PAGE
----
You may notice that we’ve only included 2 tilts: Small & Value. We didn’t include a Profitability tilt because Vanguard doesn’t have a fund that offers that.

Which brings me to a couple of short-comings of my (now second) favorite mutual fund company.


Vanguard’s amazing ability to deliver extremely low-cost investment products lies in both its scale (over $2 Trillion in assets) and in its devotion to delivering benchmark returns. Vanguard’s index funds, in other words, each try to precisely deliver the returns of their associated benchmark.

Which is great, but it turns out there are a couple challenges with this.

First, Vanguard (and any index fund provider) ends up making unprofitable trades when its benchmark changes.

Let me explain.

Over time changes in the benchmark will occur. For example, the S&P 500 includes the top 500 companies in the United States. As you can imagine, those bottom 50 companies can change on a fairly regular basis as some companies grow and others shrink.

When this happens, an S&P 500 index fund needs to immediately change its holdings in order to continually match its benchmark. This means Vanguard must sell stocks when companies leave the index and buy stocks when other companies join.

The problem is that this forces Vanguard to make trades based on when the benchmark changes, instead of making trades based on when it makes sense from a profit standpoint.

In other words, these trades often come at a cost to the investors, because Vanguard is not allowed to wait until the most opportune time to make trades.

Second, the only way to “tilt” a Vanguard portfolio is to own more of the given benchmark fund you’d like to tilt toward. This brings added complexity to your portfolio, and if not managed well, can cost you money.

The bottom line is that Vanguard, while great, is a slave to the benchmark. It cannot deviate based on academic research because its philosophy is based on seeking market returns.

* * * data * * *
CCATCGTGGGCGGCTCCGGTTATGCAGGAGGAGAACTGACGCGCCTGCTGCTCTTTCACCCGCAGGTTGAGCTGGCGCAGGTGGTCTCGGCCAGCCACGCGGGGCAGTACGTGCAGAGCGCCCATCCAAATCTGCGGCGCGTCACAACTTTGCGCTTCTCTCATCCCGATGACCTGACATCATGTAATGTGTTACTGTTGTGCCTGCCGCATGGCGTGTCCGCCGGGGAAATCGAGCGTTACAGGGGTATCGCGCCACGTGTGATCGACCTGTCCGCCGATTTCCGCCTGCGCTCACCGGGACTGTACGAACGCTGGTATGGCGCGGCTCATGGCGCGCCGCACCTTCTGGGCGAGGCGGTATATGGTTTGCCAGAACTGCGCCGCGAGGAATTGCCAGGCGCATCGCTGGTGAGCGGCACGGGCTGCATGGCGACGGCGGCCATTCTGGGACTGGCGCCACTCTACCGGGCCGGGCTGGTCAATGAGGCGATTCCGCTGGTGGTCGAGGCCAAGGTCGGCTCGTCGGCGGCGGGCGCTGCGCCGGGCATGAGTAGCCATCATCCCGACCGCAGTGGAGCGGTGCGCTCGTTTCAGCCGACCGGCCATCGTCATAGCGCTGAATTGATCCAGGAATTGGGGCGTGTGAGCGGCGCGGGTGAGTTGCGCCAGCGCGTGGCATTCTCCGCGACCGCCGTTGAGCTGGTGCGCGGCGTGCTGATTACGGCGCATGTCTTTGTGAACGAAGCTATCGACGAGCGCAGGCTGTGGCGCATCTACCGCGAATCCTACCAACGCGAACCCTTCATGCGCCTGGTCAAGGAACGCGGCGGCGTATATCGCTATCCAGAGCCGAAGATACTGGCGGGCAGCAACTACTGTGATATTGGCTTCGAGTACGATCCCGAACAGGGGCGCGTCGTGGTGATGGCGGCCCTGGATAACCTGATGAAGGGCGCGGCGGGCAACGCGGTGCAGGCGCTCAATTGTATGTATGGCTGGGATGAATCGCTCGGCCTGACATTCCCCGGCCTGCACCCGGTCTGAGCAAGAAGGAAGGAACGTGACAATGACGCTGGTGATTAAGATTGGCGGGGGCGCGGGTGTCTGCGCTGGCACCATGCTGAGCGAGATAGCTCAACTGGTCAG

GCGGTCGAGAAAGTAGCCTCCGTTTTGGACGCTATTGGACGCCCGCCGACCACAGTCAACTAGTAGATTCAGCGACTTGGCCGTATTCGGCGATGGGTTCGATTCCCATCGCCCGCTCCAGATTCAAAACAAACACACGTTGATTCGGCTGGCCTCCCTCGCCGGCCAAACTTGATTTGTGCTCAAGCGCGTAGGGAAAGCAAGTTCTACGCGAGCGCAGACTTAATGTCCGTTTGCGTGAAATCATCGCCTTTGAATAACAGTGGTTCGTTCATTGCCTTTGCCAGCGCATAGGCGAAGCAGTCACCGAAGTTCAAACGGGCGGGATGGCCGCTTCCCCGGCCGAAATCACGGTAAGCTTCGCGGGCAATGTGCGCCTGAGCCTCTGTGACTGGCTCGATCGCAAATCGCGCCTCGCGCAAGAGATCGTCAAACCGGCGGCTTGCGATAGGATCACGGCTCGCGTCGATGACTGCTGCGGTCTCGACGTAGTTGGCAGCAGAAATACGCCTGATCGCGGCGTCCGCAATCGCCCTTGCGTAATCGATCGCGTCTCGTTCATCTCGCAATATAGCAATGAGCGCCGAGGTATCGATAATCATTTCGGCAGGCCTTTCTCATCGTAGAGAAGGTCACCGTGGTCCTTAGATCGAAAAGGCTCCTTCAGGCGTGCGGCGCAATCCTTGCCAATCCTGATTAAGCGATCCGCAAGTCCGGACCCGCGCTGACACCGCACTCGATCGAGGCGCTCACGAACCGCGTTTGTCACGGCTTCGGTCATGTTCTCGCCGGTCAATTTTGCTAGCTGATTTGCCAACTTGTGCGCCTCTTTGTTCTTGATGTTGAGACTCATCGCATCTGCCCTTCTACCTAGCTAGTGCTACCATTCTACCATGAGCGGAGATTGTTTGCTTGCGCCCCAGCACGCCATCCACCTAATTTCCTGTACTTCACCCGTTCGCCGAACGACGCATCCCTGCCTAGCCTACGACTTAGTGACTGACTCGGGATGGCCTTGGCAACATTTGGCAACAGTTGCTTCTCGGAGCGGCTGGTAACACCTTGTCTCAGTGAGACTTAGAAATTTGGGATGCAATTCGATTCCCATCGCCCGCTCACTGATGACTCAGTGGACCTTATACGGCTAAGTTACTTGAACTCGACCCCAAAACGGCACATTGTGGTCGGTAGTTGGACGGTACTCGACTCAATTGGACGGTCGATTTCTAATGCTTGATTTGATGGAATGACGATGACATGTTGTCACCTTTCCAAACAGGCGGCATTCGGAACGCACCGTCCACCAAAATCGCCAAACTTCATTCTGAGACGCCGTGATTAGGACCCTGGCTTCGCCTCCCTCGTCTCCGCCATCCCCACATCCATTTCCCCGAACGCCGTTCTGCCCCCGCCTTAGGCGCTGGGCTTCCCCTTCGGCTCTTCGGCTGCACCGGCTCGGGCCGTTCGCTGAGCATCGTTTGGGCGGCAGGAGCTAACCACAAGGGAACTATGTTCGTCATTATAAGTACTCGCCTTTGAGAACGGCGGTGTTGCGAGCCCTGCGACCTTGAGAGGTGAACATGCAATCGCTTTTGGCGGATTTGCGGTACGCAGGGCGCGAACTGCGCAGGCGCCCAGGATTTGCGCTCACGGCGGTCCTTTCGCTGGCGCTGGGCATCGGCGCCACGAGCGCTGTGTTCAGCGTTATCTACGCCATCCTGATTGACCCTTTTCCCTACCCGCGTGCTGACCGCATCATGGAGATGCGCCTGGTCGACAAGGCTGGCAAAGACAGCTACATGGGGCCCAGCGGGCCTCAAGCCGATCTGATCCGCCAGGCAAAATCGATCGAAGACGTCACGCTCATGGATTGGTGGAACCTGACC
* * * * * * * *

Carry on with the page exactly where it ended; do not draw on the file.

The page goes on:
It turns out there’s another passive mutual fund company out there, but one that isn’t a slave to delivering benchmark returns.

And you might have guessed it, Dimensional Fund Advisors (DFA) is now my favorite mutual fund company. (If you haven’t heard of them, it’s because they only work with institutional clients and a handful of investment advisors.)

While Vanguard is the undisputed King of Cost-Based passive investing, DFA is the undisputed king of Evidence-Based (or Research-Based) passive investing.

DFA embraces most of what Vanguard embraces – costs matter, diversification matters, and tax efficiency matters.

The one big difference is that DFA is much more free to structure all their funds around the 3 dimensions of higher expected return.

In other words, a DFA portfolio is able to tilt more easily towards these 3 dimensions than a comparable Vanguard portfolio can, while still maintaining a low-cost portfolio.

If tilting your portfolio toward dimensions of higher expected returns is like giving your portfolio a jolt of caffeine, Vanguard is like a cup coffee, while DFA is like a double shot of espresso.

It’s the new and improved Vanguard.


When you examine DFA performance vs. Vanguard performance on a truly apples-to-apples basis, it turns out DFA has consistently outperformed Vanguard by about 1% per year.

V Equals DFA plus 1 Final

Now, is there a guarantee that this will continue?

Certainly not.

Do all 3 of the dimensions of higher expected return always show up?


But what’s comforting is that the 3 dimensions of higher expected return have been rigorously vetted. Which means they have shown up over time, across geographies, and across asset classes.

And even though it isn’t guaranteed, beating Vanguard consistently is no easy feat, considering Vanguard beats 80% of actively managed funds!

For these reasons, my favorite mutual fund company is now DFA. It’s the one I use for all my clients. And its the one I use for my own personal portfolio.

In fact, DFA is 100% consistent with my broader vision for what constitutes a truly evidence-based wealth management practice.


I still love Vanguard, and presumably always will. They are a terrific answer, especially for individual investors not working with an advisor. (DFA is only available through advisors, which gives it a further performance advantage).

But if you are working with an advisor who doesn’t have you in DFA, ask them why not. And then pay close attention to their answer.
If you’re interested in how I completely personalize a DFA portfolio for each of my clients, download my complimentary report 7 Steps to a Personalized Portfolio.

Click Here To Get The 7 Steps

And if you’re ready to talk about how I would use DFA in your specific portfolio, I encourage you to set up a complimentary call with me.